Today at lunch we were talking.  We agreed that we feel two things:  the first is that a heavy weight is being lifted off our shoulders.  No more can anyone else command the way we live our lives--no more separations/deployments, no more moves, etc.  The second feeling is that of have a safety net moved out from under us--no matter what the army threw at us, we always knew we would have a place to live, and that the paycheck would arrive.  While the feeling is overall bittersweet, I think we are both ready for this chapter of our lives to close, and for a new one to begin.

Have a great day,
JoAnne





26 comments:

  1. I enjoyed reading of your experiences and send my thanks to your husband and your family for all you have gone through to serve!
    I'm sure you have said before, but I don't recall--where are you planning to settle, or is it dependent on a job?

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  2. Thank you for sharing your story. I read it to my husband, who retired from the Army in 2007. His career followed a similar trajectory, also serving in Kuwait and Afganistan. He is my "color commentator" when I work on my quilts. Thank you both for your service. (Those who wait and worry serve too)

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  3. It is so "strange" in a way that you are going through something so similar to what we are going through - and Aaron is in Norfolk! His last day is next Thursday and he'll be on terminal leave until September! I don't think the general population realize what we, and all military families, go through. You as a wife more so than me as a mom, but something we can both relate to. together. I've been a Navy mom for 23 years. That's the identity that I wear proudly. Something that we are so proud of. Please tell your husband that I appreciate the sacrifices he has made for our country. I thank you and your family for the sacrifices that I know you have had to make as well. Here's to starting our new adventures!!!

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  4. Congratulations on moving on to the next step in your adventure. Thank you both for your years of service to our nations. I hope by September 30 your husband has a wonderful job in a wonderful place. I do understand the mixed emotions!

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  5. What a nice tribute to your husband, JoAnne. Congratulations to both of you on finishing this long experience of his service to our country -- and please give him my thanks for his service! I wish both of you all the best in whatever new adventures you choose.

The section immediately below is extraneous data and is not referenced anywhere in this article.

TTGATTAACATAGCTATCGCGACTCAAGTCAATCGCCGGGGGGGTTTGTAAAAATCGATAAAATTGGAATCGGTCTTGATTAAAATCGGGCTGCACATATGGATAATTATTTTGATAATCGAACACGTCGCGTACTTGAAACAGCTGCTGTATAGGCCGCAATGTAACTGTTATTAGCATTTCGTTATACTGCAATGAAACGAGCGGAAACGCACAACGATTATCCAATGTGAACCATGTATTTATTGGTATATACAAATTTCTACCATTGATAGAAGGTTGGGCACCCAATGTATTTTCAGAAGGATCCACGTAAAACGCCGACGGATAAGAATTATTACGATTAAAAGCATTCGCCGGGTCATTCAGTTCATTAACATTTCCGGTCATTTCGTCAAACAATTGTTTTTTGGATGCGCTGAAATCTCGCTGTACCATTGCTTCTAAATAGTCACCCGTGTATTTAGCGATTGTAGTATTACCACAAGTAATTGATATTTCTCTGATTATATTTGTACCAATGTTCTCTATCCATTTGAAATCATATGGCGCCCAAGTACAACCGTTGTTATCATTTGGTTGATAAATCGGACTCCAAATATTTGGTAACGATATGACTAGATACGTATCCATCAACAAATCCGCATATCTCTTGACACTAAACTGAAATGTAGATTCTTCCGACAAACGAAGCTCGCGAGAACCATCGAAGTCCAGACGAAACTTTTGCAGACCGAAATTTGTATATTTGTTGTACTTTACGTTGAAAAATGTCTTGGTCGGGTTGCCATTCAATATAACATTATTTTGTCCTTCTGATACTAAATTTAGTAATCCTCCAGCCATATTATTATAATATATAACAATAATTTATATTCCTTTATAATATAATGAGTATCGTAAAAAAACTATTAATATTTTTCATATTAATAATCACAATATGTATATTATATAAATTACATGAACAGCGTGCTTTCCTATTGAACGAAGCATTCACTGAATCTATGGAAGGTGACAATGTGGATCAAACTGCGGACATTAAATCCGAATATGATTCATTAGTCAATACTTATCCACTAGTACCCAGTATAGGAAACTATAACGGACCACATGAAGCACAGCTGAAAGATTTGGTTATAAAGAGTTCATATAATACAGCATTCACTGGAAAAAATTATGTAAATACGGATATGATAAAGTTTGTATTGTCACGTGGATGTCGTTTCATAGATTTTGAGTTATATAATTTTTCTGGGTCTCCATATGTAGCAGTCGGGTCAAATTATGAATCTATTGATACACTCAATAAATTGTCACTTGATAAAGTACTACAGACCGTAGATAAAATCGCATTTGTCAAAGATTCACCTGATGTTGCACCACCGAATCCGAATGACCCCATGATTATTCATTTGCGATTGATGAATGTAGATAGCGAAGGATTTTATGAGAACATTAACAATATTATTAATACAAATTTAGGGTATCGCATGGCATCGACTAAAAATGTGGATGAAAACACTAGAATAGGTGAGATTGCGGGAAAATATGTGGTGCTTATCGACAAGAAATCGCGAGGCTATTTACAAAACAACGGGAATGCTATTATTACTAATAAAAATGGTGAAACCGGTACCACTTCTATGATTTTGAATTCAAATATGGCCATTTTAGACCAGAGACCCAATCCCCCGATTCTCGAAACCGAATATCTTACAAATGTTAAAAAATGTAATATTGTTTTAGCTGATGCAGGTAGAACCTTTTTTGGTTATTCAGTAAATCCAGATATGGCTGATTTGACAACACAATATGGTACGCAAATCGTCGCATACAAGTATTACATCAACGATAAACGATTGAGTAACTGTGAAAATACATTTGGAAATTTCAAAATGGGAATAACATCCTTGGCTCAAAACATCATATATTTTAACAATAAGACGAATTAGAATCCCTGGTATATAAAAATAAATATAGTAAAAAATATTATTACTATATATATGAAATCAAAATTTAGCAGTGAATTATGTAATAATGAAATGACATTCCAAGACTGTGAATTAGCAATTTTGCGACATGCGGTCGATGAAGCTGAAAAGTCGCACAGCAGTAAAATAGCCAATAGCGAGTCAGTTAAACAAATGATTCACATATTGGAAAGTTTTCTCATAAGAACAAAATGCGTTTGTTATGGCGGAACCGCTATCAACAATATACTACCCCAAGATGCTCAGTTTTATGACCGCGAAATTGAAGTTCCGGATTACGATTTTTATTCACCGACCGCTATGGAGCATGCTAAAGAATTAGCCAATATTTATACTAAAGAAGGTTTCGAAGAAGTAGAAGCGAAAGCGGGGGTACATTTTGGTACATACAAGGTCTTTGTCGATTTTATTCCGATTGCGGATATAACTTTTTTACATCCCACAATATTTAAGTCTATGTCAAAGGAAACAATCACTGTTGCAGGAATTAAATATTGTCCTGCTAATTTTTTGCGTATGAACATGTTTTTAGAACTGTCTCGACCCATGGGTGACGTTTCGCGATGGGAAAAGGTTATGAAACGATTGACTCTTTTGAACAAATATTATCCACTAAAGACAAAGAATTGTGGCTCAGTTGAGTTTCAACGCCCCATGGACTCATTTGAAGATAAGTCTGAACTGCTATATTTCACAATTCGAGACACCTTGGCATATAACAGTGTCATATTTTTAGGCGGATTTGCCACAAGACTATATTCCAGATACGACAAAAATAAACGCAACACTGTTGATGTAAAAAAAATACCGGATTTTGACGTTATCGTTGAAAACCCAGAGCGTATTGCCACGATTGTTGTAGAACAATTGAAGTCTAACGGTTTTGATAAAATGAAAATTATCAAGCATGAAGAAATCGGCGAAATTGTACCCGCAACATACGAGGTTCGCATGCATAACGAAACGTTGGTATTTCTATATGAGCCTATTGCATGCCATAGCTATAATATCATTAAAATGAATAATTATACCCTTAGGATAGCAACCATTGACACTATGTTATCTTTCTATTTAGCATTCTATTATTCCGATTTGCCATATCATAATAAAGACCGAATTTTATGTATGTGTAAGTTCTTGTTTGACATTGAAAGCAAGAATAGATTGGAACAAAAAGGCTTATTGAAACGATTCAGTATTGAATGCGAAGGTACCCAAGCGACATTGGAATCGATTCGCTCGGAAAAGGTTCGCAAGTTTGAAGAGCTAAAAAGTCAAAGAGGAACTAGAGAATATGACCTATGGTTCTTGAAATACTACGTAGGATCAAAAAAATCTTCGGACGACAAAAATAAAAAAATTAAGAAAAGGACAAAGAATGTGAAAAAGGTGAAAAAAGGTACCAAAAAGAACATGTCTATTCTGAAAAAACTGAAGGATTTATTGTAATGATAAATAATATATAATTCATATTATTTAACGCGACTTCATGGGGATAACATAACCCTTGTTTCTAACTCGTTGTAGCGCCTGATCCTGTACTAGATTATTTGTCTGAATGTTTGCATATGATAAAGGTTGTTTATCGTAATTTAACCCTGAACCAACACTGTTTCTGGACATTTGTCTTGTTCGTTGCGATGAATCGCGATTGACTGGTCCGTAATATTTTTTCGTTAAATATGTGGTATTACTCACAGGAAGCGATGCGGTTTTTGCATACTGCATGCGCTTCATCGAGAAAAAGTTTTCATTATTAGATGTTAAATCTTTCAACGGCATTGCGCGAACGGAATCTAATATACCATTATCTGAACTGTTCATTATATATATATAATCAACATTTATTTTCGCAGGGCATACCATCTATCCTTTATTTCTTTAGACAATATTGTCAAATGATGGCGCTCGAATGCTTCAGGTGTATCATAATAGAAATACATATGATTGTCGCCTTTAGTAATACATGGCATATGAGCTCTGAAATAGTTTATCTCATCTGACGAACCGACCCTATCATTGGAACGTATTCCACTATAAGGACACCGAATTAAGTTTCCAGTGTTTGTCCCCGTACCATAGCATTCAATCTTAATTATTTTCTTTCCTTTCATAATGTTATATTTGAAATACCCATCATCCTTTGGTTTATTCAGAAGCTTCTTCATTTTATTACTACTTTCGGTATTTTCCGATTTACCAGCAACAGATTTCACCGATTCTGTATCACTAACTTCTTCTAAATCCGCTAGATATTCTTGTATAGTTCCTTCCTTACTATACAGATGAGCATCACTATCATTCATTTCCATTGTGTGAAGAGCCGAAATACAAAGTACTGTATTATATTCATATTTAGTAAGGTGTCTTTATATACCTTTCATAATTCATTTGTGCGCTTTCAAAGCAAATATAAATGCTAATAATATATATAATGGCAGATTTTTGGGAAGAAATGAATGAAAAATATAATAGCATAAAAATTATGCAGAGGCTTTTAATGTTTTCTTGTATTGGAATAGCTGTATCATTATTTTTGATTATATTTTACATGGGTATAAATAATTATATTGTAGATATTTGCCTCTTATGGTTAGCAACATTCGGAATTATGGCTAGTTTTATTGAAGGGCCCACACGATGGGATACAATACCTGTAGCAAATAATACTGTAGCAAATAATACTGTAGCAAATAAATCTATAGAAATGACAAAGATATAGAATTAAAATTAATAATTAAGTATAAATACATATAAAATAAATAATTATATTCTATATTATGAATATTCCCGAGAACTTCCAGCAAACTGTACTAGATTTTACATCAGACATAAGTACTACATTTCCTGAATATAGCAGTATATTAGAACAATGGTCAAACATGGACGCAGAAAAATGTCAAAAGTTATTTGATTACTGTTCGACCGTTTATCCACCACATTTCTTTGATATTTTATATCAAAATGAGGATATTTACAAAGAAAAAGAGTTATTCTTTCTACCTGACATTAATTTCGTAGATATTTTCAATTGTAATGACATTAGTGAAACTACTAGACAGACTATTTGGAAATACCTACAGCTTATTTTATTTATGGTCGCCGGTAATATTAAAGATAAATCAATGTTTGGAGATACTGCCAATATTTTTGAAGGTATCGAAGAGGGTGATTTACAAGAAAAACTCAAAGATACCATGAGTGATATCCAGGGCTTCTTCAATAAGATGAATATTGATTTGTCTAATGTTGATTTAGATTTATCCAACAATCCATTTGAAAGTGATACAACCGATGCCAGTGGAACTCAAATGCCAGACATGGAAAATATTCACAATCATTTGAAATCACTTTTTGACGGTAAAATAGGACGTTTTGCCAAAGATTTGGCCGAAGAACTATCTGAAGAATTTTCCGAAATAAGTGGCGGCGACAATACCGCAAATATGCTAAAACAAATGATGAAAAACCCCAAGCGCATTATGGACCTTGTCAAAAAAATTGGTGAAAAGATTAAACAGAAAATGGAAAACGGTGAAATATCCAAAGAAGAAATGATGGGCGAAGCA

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  6. An ineresting post JoAnne, thank you for sharing. Quite outside my experiences so very interesting to read. I hope your 'new life' will be all and everything that you wish for.

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  7. Hi JoAnn, hey ask your DH if he knew Steve Timmerman at Ft. Bragg. They were there at the same time and he was a paratrouper, but I also know he was enlisted. He was in for nearly 25 years and ended up retiring at Ft. Hood. They liked Kileen to much they stayed there and made a life there. Last fall, Steve and 2 others died in a roll over accident (tire hit something) and he was only 56.
    Thank him for his service. Sharon in CO

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  8. Love this story - I'm not a veteran or a solider or even an army wife but I am one very patriotic American and I just want to thank both of you (yes both) for his service!

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  9. After reading your story I was going to write Just what Jackie said thank you both for your service.
    My sister was a Marine wife.........21 moves in 25 years. Both her sons were born while he was in Vietnam.,he did 4 tours there.
    I am also a very patriotic American and try to thank every soldier I see " thank you for your service" I also makes quilts of valor for our wounded brave soldiers.

    Happy 4th of July, I hope your retirement adventure is wonderful, rewarding and very long!

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  10. Thank you for sharing with us this inside view of military life. I am thankful for husbands such as yours, and families such as yours who make so many sacrifices for our freedom. Congratulations and thanks for your commitment and service.

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  11. Wow! This is a great history of your family's service to our country! Thanks so much for sharing it with us and thank you for being a part of our military. Congratulations to your husband for staying in for 30 years! As well to your family for supporting him as well as our country through your sacrifice. Enjoy this independence day and we look forward to hearing about your next steps. K-